As man, He could die and be raised. As God, all He achieved would have infinite value. Because Jesus raised from the dead, all who receive Him by faith are counted as being right with God (Romans 4:25) and forgiven of their sins (1 Corinthians 15:20). 

The final reason the incarnation is important is so that Jesus can reign as King in Heaven.

                We have considered three main reasons why the incarnation is so important, so that the Son of God could provide: 

1. Righteousness, that is, the right to 
    be in God's presence.

2. Redemption, which is to say, 
    forgiveness of sins and.....

3. Resurrection, so He could raise from 
    the dead

      What did Jesus do after He raised from the dead? We know from the four Gospels (Matthew, Mark, Luke and John) that Jesus appeared on a dozen occasions to groups and individuals, to believers and those who had yet to believe that He had risen. After forty days, Jesus had His disciples gather outside of Jerusalem for them to witness His going up into Heaven (Acts 1:11). Jesus' "going up" is what we call His ascension, meaning He inaugurated His reign the true King of the church at the right hand of the Father.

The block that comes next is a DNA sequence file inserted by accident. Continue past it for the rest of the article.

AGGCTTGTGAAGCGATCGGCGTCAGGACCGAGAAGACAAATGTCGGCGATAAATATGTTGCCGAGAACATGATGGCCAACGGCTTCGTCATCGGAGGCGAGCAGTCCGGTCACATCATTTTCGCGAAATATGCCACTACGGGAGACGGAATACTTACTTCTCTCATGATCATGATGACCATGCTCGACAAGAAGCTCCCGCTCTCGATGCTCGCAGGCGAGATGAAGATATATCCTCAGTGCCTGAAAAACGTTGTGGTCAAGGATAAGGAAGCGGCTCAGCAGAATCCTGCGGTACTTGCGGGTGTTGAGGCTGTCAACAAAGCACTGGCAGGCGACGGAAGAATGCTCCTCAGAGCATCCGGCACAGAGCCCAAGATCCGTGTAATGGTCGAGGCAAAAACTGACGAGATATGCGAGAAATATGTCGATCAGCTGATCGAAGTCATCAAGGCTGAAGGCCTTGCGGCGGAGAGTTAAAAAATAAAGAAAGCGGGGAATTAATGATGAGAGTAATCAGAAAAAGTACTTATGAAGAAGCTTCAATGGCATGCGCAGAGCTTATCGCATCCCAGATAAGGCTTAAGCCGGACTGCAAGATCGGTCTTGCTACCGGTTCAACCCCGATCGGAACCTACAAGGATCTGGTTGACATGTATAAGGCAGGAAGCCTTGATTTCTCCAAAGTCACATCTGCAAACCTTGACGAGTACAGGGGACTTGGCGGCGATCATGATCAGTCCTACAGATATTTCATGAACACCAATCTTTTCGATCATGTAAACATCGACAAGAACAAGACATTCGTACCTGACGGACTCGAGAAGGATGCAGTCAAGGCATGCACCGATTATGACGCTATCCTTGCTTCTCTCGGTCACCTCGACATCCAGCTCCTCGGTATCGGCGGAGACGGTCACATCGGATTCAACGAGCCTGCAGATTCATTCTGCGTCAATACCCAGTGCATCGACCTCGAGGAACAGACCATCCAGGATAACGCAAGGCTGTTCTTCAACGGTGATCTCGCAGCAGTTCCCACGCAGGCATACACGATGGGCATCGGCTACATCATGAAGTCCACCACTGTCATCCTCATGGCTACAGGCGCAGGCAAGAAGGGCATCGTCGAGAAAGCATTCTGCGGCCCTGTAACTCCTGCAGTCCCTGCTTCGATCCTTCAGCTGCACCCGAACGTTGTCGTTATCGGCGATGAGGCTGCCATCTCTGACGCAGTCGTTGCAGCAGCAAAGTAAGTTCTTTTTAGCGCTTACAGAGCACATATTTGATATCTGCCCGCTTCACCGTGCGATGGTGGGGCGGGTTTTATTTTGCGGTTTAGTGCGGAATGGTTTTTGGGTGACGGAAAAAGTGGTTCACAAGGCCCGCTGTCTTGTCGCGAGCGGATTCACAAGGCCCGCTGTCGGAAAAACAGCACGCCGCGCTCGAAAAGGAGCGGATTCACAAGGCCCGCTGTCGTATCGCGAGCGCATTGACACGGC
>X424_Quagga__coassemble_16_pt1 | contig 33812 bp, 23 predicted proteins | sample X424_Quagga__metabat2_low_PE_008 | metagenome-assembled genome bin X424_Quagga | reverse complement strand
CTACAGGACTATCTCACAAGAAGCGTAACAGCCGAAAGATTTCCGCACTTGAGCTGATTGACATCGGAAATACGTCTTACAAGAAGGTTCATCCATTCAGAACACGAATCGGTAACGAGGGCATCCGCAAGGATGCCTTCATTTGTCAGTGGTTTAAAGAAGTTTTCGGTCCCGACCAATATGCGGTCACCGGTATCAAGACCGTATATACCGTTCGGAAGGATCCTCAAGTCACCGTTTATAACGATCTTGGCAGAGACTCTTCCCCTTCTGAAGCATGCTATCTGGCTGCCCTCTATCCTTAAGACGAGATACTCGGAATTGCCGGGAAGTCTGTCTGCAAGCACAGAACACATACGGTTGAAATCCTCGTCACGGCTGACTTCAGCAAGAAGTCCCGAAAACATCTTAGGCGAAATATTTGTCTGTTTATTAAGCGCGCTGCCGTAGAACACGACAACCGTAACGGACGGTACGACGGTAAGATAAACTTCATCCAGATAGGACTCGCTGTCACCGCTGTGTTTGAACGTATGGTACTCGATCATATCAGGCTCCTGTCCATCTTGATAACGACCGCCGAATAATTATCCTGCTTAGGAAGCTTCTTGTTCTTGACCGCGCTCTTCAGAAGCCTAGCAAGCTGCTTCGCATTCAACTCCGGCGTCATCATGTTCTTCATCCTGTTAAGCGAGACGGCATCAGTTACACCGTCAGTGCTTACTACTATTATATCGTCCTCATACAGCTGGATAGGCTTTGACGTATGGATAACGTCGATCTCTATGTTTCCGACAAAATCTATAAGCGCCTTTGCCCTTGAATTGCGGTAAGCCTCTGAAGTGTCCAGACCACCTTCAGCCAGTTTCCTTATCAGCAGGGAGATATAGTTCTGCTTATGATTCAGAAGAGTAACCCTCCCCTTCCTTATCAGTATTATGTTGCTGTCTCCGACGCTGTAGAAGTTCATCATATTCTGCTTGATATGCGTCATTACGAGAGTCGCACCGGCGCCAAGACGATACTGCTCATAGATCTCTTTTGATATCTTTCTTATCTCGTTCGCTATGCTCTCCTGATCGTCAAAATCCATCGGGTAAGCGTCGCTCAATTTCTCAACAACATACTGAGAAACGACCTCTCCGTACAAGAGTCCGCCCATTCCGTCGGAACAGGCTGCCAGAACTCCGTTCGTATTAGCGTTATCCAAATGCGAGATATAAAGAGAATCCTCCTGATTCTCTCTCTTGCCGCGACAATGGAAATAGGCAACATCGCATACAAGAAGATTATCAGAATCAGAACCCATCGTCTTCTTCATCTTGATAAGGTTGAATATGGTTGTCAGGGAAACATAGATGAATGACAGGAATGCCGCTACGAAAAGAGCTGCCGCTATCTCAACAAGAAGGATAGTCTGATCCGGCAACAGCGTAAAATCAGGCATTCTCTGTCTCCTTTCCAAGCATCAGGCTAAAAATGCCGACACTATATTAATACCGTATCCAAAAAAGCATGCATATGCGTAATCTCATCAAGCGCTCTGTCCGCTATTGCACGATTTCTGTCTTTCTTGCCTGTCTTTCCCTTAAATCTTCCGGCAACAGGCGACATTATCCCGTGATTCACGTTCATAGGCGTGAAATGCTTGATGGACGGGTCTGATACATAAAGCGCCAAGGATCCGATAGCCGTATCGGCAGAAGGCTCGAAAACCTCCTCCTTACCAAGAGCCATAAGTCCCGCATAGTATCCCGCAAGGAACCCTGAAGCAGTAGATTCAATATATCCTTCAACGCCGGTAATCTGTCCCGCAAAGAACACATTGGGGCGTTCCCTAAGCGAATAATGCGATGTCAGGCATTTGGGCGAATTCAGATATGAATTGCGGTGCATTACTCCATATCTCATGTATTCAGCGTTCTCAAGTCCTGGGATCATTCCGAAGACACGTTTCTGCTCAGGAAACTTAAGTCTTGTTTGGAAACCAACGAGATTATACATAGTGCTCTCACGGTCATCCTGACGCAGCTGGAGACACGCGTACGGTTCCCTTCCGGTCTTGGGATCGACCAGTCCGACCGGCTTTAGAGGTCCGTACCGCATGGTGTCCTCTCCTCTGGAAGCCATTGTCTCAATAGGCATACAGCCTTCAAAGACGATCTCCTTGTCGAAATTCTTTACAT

Jesus retained His physical humanity and revealed in heaven, once again, what He had always been and ever will be: truly God. Now He reigns as the God-man, praying for believers and ready to return to earth to rescue His people and judge the world (1 Thessalonains 4:13-18; Acts 17:31). This theme of "incarnation" is vital for understanding the New Testament, the Christian life and salvation.